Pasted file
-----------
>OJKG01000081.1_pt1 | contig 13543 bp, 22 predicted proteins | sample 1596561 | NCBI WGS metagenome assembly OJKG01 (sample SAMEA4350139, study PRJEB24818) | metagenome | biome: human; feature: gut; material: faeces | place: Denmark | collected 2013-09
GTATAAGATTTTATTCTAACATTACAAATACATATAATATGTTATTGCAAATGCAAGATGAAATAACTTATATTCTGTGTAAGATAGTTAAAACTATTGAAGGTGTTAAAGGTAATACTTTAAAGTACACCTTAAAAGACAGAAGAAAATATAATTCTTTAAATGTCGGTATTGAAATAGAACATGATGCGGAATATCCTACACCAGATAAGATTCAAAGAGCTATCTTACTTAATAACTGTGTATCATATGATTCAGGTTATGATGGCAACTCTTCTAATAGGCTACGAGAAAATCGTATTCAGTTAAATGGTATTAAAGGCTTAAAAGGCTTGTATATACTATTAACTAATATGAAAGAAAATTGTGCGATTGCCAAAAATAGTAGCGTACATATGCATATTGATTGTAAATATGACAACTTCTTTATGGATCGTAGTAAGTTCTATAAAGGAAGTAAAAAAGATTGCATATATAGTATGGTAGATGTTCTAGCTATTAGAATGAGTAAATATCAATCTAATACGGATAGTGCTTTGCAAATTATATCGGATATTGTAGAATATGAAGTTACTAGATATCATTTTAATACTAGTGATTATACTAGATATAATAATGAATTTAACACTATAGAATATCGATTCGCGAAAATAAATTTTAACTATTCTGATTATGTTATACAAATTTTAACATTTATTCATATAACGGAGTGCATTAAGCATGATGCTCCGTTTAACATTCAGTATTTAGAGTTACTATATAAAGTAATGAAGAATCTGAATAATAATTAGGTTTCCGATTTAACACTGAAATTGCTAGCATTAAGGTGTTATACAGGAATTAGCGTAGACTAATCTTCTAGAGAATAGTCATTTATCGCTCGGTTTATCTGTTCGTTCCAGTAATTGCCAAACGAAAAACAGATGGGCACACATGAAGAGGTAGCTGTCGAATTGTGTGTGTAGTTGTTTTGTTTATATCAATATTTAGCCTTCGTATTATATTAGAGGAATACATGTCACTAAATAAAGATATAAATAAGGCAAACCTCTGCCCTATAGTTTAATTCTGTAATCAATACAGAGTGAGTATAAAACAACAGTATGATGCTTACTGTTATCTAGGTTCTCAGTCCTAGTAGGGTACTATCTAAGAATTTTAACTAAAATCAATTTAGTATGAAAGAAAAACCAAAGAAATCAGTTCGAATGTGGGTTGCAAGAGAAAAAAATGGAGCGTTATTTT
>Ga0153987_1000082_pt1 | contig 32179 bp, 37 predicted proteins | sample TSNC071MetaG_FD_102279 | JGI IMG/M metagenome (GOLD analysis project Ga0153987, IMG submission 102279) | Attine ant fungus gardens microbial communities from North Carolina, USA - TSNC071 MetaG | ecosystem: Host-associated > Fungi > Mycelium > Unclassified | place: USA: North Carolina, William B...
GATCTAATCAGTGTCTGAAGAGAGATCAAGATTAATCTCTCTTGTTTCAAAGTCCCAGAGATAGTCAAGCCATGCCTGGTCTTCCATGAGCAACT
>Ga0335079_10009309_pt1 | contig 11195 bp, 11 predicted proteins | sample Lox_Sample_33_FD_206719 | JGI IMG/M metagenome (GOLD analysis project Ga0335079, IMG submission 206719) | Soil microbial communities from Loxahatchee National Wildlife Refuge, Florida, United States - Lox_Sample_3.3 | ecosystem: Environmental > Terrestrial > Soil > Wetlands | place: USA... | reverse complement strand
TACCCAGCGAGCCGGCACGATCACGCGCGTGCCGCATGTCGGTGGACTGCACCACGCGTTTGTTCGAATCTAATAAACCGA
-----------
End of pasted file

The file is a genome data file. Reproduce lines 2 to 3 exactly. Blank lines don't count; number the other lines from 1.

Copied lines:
GTATAAGATTTTATTCTAACATTACAAATACATATAATATGTTATTGCAAATGCAAGATGAAATAACTTATATTCTGTGTAAGATAGTTAAAACTATTGAAGGTGTTAAAGGTAATACTTTAAAGTACACCTTAAAAGACAGAAGAAAATATAATTCTTTAAATGTCGGTATTGAAATAGAACATGATGCGGAATATCCTACACCAGATAAGATTCAAAGAGCTATCTTACTTAATAACTGTGTATCATATGATTCAGGTTATGATGGCAACTCTTCTAATAGGCTACGAGAAAATCGTATTCAGTTAAATGGTATTAAAGGCTTAAAAGGCTTGTATATACTATTAACTAATATGAAAGAAAATTGTGCGATTGCCAAAAATAGTAGCGTACATATGCATATTGATTGTAAATATGACAACTTCTTTATGGATCGTAGTAAGTTCTATAAAGGAAGTAAAAAAGATTGCATATATAGTATGGTAGATGTTCTAGCTATTAGAATGAGTAAATATCAATCTAATACGGATAGTGCTTTGCAAATTATATCGGATATTGTAGAATATGAAGTTACTAGATATCATTTTAATACTAGTGATTATACTAGATATAATAATGAATTTAACACTATAGAATATCGATTCGCGAAAATAAATTTTAACTATTCTGATTATGTTATACAAATTTTAACATTTATTCATATAACGGAGTGCATTAAGCATGATGCTCCGTTTAACATTCAGTATTTAGAGTTACTATATAAAGTAATGAAGAATCTGAATAATAATTAGGTTTCCGATTTAACACTGAAATTGCTAGCATTAAGGTGTTATACAGGAATTAGCGTAGACTAATCTTCTAGAGAATAGTCATTTATCGCTCGGTTTATCTGTTCGTTCCAGTAATTGCCAAACGAAAAACAGATGGGCACACATGAAGAGGTAGCTGTCGAATTGTGTGTGTAGTTGTTTTGTTTATATCAATATTTAGCCTTCGTATTATATTAGAGGAATACATGTCACTAAATAAAGATATAAATAAGGCAAACCTCTGCCCTATAGTTTAATTCTGTAATCAATACAGAGTGAGTATAAAACAACAGTATGATGCTTACTGTTATCTAGGTTCTCAGTCCTAGTAGGGTACTATCTAAGAATTTTAACTAAAATCAATTTAGTATGAAAGAAAAACCAAAGAAATCAGTTCGAATGTGGGTTGCAAGAGAAAAAAATGGAGCGTTATTTT
>Ga0153987_1000082_pt1 | contig 32179 bp, 37 predicted proteins | sample TSNC071MetaG_FD_102279 | JGI IMG/M metagenome (GOLD analysis project Ga0153987, IMG submission 102279) | Attine ant fungus gardens microbial communities from North Carolina, USA - TSNC071 MetaG | ecosystem: Host-associated > Fungi > Mycelium > Unclassified | place: USA: North Carolina, William B...